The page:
Some of the borough’s Edwardian houses, however, are square-backed. This arrangement is also typical of most of the borough’s interwar houses as seen in much of Chingford and Highams Park. Extension of the square-backed layout is usually less overbearing for neighbours and therefore generally acceptable providing detailed design principles are followed.
Single storey rear extensions
As a general rule, single storey rear extensions are more likely to be acceptable than two-storey or higher developments because they are less likely to have an impact on neighbouring properties. The height of single storey rear extensions should however be kept as low as possible on the boundary with neighbours to avoid unacceptable impact.
Two storey rear extensions
Two storey rear extensions and alterations will generally have a greater impact on both the original house and in particular on neighbouring properties. Two-storey extensions are not always appropriate, particularly on standard sized Victorian or Edwardian houses and tightly spaced semi-detached properties. Particular care therefore needs to be taken to ensure that such extensions do not result in an unacceptable loss of daylight or sunlight to neighbouring properties or the proposal being out of character with its neighbours.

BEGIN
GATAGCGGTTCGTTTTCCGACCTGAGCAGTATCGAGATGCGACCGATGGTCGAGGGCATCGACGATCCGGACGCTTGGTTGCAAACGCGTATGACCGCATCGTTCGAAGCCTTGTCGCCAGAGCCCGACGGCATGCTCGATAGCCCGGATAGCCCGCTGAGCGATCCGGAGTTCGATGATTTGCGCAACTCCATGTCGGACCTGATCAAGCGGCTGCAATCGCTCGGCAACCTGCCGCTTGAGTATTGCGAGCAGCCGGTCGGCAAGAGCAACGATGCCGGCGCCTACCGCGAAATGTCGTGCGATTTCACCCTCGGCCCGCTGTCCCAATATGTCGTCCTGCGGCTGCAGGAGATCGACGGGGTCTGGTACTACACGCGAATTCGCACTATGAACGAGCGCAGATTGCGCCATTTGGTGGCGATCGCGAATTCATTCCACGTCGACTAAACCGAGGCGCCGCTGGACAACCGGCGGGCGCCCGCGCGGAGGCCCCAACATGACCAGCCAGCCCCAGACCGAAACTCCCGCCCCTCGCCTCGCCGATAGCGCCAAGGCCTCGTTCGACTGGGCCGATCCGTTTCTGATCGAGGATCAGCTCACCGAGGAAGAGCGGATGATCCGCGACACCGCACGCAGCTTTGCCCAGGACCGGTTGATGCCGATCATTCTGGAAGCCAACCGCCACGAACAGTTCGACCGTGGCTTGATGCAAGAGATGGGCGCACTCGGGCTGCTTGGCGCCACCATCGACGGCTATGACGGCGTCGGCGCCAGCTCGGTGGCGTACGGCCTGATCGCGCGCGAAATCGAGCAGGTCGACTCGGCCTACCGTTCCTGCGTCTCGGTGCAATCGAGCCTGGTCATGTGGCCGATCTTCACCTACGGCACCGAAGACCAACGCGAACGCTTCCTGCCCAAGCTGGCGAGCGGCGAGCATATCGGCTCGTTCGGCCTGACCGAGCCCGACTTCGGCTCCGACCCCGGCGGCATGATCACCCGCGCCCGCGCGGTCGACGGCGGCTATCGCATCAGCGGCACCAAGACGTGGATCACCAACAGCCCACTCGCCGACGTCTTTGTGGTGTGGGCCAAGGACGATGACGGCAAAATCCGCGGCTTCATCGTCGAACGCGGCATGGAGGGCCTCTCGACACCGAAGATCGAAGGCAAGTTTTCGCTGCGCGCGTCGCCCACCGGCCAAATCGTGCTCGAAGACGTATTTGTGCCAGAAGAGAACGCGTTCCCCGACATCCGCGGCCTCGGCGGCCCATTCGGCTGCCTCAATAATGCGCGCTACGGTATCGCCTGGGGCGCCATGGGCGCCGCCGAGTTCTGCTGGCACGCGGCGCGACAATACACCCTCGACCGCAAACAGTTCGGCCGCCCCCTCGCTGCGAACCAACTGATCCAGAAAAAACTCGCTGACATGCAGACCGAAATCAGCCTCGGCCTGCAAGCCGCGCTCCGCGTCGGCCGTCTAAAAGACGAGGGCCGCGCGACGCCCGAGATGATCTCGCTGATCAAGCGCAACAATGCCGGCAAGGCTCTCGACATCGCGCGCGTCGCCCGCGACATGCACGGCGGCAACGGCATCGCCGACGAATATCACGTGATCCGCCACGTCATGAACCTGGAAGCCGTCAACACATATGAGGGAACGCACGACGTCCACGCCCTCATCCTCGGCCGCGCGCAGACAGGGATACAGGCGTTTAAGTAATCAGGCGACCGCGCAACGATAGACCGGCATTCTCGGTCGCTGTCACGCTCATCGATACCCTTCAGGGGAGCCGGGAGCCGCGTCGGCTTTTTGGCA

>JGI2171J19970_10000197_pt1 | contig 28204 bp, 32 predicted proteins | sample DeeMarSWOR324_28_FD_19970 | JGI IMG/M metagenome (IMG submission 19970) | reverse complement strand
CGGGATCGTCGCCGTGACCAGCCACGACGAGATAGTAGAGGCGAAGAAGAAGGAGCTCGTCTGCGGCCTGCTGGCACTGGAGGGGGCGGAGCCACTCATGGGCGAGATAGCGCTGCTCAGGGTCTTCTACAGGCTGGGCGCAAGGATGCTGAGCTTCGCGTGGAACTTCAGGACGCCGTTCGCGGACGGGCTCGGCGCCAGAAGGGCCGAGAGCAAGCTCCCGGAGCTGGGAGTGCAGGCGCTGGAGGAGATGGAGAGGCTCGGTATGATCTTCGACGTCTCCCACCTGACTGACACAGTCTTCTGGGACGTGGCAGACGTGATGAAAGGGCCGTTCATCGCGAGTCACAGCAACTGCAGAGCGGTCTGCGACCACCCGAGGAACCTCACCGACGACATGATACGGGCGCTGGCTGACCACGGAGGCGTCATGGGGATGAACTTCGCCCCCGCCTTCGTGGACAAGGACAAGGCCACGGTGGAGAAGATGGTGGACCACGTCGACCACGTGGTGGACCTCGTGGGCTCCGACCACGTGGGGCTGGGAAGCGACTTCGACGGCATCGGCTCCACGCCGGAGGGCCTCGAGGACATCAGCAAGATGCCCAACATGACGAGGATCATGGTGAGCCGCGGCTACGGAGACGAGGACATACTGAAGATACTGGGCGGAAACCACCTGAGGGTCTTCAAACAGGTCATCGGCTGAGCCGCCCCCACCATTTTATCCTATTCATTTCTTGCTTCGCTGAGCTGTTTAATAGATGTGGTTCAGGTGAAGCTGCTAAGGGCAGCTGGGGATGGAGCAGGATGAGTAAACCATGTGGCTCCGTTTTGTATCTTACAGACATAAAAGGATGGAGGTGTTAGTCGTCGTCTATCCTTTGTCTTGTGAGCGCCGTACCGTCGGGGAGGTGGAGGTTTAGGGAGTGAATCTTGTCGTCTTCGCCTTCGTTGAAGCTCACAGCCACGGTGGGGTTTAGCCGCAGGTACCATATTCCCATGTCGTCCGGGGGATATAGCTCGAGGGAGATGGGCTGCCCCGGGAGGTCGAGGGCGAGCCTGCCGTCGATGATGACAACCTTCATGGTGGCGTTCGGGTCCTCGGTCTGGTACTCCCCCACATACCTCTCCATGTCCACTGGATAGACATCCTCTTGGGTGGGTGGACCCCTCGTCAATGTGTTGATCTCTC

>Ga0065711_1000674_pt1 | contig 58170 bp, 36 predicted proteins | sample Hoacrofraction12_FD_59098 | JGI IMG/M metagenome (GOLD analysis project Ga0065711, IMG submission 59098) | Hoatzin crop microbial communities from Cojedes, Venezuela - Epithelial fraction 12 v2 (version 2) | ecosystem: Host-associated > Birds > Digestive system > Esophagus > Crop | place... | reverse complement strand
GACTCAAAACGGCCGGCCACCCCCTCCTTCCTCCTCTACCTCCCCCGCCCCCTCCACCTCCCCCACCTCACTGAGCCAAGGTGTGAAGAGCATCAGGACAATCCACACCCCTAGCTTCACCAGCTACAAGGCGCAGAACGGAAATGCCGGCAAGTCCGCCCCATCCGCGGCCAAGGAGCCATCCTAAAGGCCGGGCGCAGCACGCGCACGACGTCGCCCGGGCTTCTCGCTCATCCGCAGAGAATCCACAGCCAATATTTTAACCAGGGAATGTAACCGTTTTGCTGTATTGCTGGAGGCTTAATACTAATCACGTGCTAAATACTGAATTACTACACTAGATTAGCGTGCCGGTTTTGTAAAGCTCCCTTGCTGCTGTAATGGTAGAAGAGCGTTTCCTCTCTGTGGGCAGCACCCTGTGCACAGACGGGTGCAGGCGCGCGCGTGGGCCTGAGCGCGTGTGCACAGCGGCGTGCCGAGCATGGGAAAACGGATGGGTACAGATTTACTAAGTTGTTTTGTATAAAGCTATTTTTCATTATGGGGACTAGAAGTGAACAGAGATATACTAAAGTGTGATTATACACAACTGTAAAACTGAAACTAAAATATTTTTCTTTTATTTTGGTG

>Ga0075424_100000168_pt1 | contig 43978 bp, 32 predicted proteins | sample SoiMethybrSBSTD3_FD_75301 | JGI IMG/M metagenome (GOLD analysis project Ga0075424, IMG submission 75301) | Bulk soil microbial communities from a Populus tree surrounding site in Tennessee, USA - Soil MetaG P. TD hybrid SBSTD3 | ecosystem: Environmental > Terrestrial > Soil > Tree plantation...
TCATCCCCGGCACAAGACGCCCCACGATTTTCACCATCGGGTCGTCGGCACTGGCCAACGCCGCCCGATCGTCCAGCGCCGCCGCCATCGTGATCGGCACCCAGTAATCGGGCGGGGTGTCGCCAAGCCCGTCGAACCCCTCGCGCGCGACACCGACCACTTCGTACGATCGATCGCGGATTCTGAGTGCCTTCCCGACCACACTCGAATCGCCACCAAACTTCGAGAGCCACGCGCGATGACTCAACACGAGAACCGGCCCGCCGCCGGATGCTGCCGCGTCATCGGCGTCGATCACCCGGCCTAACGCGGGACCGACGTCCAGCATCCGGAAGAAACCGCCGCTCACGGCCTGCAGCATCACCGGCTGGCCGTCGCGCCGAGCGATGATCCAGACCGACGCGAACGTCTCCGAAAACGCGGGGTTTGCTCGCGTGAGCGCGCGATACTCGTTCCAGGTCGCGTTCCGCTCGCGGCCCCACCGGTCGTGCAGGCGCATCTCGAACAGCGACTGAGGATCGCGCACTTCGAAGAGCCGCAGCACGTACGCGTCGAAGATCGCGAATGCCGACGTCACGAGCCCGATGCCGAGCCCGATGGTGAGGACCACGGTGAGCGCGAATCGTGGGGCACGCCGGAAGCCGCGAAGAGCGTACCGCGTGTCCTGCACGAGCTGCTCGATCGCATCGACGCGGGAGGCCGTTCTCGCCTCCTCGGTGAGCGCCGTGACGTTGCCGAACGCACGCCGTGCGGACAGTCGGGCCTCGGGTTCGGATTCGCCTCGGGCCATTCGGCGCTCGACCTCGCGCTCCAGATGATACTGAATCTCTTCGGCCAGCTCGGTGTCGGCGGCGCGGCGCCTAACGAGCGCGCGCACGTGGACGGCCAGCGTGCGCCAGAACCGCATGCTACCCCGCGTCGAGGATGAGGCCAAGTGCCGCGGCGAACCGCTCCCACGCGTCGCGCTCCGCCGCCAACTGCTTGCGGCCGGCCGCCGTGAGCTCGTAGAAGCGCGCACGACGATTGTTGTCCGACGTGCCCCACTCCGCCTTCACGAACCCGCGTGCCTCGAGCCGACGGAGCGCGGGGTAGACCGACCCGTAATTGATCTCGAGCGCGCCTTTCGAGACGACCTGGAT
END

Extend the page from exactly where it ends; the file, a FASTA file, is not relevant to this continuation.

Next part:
The 45 degree rule
In assessing extensions, the Council will use what is called the ‘45 degree rule’ as a guide in determining the acceptability of proposals. This rule is used to assess the impact on amenity of neighbours and considers the proposal in both in plan and elevation. An extension should not exceed a line taken at 45 degrees from the edge of the nearest ground floor window of a habitable room in an adjoining property if the proposed extension is single storey. For extensions greater than one storey, the 45 degree line is taken from the centre of the nearest window of an adjoining property.
The 3 metre rule
As a rule of thumb, home owners can generally extend the back of the house by up to 3 metres. Anything over this is likely to be too overbearing for neighbours. This will, however, depend on the arrangement of the back of your house and that of your neighbours (see the existing layout section above).
Conservatories that do not have a solid flank wall are usually visually and structurally lighter than other single storey extensions, with the result that they are usually less overbearing to your neighbours. Where this is the case the Council may grant permission for the structure to be greater than 3 metres from the back of the house, although this will be considered on a case by case basis.
Side extensions are only relevant to end of terrace, detached or semi-detached properties. Due to their prominence in the street, side extensions must be sympathetically designed and their scale carefully considered.